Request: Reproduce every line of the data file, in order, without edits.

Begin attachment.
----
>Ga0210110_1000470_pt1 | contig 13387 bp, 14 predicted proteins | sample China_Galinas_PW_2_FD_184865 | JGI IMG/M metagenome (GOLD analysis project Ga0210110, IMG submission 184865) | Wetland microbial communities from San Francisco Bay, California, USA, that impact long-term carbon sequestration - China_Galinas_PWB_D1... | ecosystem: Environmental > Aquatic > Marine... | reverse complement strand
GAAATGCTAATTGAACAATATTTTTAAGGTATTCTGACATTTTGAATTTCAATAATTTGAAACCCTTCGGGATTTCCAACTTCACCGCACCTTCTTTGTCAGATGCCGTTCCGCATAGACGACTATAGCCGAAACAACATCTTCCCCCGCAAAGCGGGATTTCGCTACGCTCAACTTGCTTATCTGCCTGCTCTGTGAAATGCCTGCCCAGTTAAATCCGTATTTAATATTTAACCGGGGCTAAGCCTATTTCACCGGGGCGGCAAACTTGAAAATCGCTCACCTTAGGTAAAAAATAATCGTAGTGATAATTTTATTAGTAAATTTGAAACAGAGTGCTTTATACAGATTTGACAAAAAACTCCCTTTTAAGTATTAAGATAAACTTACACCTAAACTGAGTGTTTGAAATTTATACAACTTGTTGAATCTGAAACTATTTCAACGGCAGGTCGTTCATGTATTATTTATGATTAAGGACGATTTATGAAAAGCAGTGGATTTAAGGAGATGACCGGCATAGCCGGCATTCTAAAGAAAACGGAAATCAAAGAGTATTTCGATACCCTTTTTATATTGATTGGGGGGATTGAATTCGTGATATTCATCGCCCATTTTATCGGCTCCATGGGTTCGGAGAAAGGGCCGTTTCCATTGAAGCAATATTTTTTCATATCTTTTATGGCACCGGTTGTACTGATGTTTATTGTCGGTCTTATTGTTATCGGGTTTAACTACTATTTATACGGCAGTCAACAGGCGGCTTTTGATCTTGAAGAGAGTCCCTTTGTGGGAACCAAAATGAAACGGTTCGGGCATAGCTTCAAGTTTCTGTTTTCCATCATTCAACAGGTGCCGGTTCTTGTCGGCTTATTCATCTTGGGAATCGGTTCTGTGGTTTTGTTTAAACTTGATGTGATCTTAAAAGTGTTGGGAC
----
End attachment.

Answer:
>Ga0210110_1000470_pt1 | contig 13387 bp, 14 predicted proteins | sample China_Galinas_PW_2_FD_184865 | JGI IMG/M metagenome (GOLD analysis project Ga0210110, IMG submission 184865) | Wetland microbial communities from San Francisco Bay, California, USA, that impact long-term carbon sequestration - China_Galinas_PWB_D1... | ecosystem: Environmental > Aquatic > Marine... | reverse complement strand
GAAATGCTAATTGAACAATATTTTTAAGGTATTCTGACATTTTGAATTTCAATAATTTGAAACCCTTCGGGATTTCCAACTTCACCGCACCTTCTTTGTCAGATGCCGTTCCGCATAGACGACTATAGCCGAAACAACATCTTCCCCCGCAAAGCGGGATTTCGCTACGCTCAACTTGCTTATCTGCCTGCTCTGTGAAATGCCTGCCCAGTTAAATCCGTATTTAATATTTAACCGGGGCTAAGCCTATTTCACCGGGGCGGCAAACTTGAAAATCGCTCACCTTAGGTAAAAAATAATCGTAGTGATAATTTTATTAGTAAATTTGAAACAGAGTGCTTTATACAGATTTGACAAAAAACTCCCTTTTAAGTATTAAGATAAACTTACACCTAAACTGAGTGTTTGAAATTTATACAACTTGTTGAATCTGAAACTATTTCAACGGCAGGTCGTTCATGTATTATTTATGATTAAGGACGATTTATGAAAAGCAGTGGATTTAAGGAGATGACCGGCATAGCCGGCATTCTAAAGAAAACGGAAATCAAAGAGTATTTCGATACCCTTTTTATATTGATTGGGGGGATTGAATTCGTGATATTCATCGCCCATTTTATCGGCTCCATGGGTTCGGAGAAAGGGCCGTTTCCATTGAAGCAATATTTTTTCATATCTTTTATGGCACCGGTTGTACTGATGTTTATTGTCGGTCTTATTGTTATCGGGTTTAACTACTATTTATACGGCAGTCAACAGGCGGCTTTTGATCTTGAAGAGAGTCCCTTTGTGGGAACCAAAATGAAACGGTTCGGGCATAGCTTCAAGTTTCTGTTTTCCATCATTCAACAGGTGCCGGTTCTTGTCGGCTTATTCATCTTGGGAATCGGTTCTGTGGTTTTGTTTAAACTTGATGTGATCTTAAAAGTGTTGGGAC